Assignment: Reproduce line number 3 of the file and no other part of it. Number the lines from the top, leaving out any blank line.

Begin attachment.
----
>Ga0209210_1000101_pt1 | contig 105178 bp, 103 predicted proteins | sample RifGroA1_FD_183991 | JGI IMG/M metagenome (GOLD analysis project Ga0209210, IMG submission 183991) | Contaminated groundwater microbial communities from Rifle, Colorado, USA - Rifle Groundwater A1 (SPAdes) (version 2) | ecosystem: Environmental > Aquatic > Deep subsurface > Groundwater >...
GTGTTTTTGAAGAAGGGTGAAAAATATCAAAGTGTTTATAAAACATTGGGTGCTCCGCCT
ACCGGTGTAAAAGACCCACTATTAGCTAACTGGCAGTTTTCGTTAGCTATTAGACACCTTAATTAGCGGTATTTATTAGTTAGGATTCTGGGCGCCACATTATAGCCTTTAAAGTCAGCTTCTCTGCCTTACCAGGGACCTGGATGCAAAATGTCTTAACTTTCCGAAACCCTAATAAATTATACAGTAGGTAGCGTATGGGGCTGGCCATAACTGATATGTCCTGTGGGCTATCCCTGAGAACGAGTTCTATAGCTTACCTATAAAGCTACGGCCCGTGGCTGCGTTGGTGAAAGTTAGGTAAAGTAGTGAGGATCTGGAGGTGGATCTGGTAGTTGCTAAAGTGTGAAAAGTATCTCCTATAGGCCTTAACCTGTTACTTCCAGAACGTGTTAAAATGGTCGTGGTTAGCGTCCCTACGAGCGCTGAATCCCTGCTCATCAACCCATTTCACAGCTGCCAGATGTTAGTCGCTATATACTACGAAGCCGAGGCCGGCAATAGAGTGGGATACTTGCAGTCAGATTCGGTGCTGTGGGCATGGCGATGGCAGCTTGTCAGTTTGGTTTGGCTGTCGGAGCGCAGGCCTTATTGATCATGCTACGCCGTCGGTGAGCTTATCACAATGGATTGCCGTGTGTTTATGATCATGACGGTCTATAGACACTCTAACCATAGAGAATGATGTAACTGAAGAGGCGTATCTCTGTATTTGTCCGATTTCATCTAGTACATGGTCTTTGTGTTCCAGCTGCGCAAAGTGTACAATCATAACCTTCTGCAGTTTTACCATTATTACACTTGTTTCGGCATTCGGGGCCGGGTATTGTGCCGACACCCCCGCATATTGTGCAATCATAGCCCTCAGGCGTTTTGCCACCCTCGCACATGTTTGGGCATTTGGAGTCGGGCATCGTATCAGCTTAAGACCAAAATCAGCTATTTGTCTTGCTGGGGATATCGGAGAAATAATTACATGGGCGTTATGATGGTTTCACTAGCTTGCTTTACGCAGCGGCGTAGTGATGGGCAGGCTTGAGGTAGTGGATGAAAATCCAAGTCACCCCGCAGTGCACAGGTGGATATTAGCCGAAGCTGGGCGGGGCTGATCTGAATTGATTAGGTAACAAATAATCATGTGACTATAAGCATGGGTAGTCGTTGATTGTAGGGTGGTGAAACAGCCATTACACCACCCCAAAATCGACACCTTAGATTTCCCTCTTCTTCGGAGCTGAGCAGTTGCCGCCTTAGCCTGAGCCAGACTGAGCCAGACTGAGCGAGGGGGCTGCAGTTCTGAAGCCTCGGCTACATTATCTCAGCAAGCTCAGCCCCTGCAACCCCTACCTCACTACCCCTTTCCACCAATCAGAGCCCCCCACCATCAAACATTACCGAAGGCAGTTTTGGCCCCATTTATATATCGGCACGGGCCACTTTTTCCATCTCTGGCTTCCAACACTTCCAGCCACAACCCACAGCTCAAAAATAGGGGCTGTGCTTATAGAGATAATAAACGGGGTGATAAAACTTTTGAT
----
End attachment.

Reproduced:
ACCGGTGTAAAAGACCCACTATTAGCTAACTGGCAGTTTTCGTTAGCTATTAGACACCTTAATTAGCGGTATTTATTAGTTAGGATTCTGGGCGCCACATTATAGCCTTTAAAGTCAGCTTCTCTGCCTTACCAGGGACCTGGATGCAAAATGTCTTAACTTTCCGAAACCCTAATAAATTATACAGTAGGTAGCGTATGGGGCTGGCCATAACTGATATGTCCTGTGGGCTATCCCTGAGAACGAGTTCTATAGCTTACCTATAAAGCTACGGCCCGTGGCTGCGTTGGTGAAAGTTAGGTAAAGTAGTGAGGATCTGGAGGTGGATCTGGTAGTTGCTAAAGTGTGAAAAGTATCTCCTATAGGCCTTAACCTGTTACTTCCAGAACGTGTTAAAATGGTCGTGGTTAGCGTCCCTACGAGCGCTGAATCCCTGCTCATCAACCCATTTCACAGCTGCCAGATGTTAGTCGCTATATACTACGAAGCCGAGGCCGGCAATAGAGTGGGATACTTGCAGTCAGATTCGGTGCTGTGGGCATGGCGATGGCAGCTTGTCAGTTTGGTTTGGCTGTCGGAGCGCAGGCCTTATTGATCATGCTACGCCGTCGGTGAGCTTATCACAATGGATTGCCGTGTGTTTATGATCATGACGGTCTATAGACACTCTAACCATAGAGAATGATGTAACTGAAGAGGCGTATCTCTGTATTTGTCCGATTTCATCTAGTACATGGTCTTTGTGTTCCAGCTGCGCAAAGTGTACAATCATAACCTTCTGCAGTTTTACCATTATTACACTTGTTTCGGCATTCGGGGCCGGGTATTGTGCCGACACCCCCGCATATTGTGCAATCATAGCCCTCAGGCGTTTTGCCACCCTCGCACATGTTTGGGCATTTGGAGTCGGGCATCGTATCAGCTTAAGACCAAAATCAGCTATTTGTCTTGCTGGGGATATCGGAGAAATAATTACATGGGCGTTATGATGGTTTCACTAGCTTGCTTTACGCAGCGGCGTAGTGATGGGCAGGCTTGAGGTAGTGGATGAAAATCCAAGTCACCCCGCAGTGCACAGGTGGATATTAGCCGAAGCTGGGCGGGGCTGATCTGAATTGATTAGGTAACAAATAATCATGTGACTATAAGCATGGGTAGTCGTTGATTGTAGGGTGGTGAAACAGCCATTACACCACCCCAAAATCGACACCTTAGATTTCCCTCTTCTTCGGAGCTGAGCAGTTGCCGCCTTAGCCTGAGCCAGACTGAGCCAGACTGAGCGAGGGGGCTGCAGTTCTGAAGCCTCGGCTACATTATCTCAGCAAGCTCAGCCCCTGCAACCCCTACCTCACTACCCCTTTCCACCAATCAGAGCCCCCCACCATCAAACATTACCGAAGGCAGTTTTGGCCCCATTTATATATCGGCACGGGCCACTTTTTCCATCTCTGGCTTCCAACACTTCCAGCCACAACCCACAGCTCAAAAATAGGGGCTGTGCTTATAGAGATAATAAACGGGGTGATAAAACTTTTGAT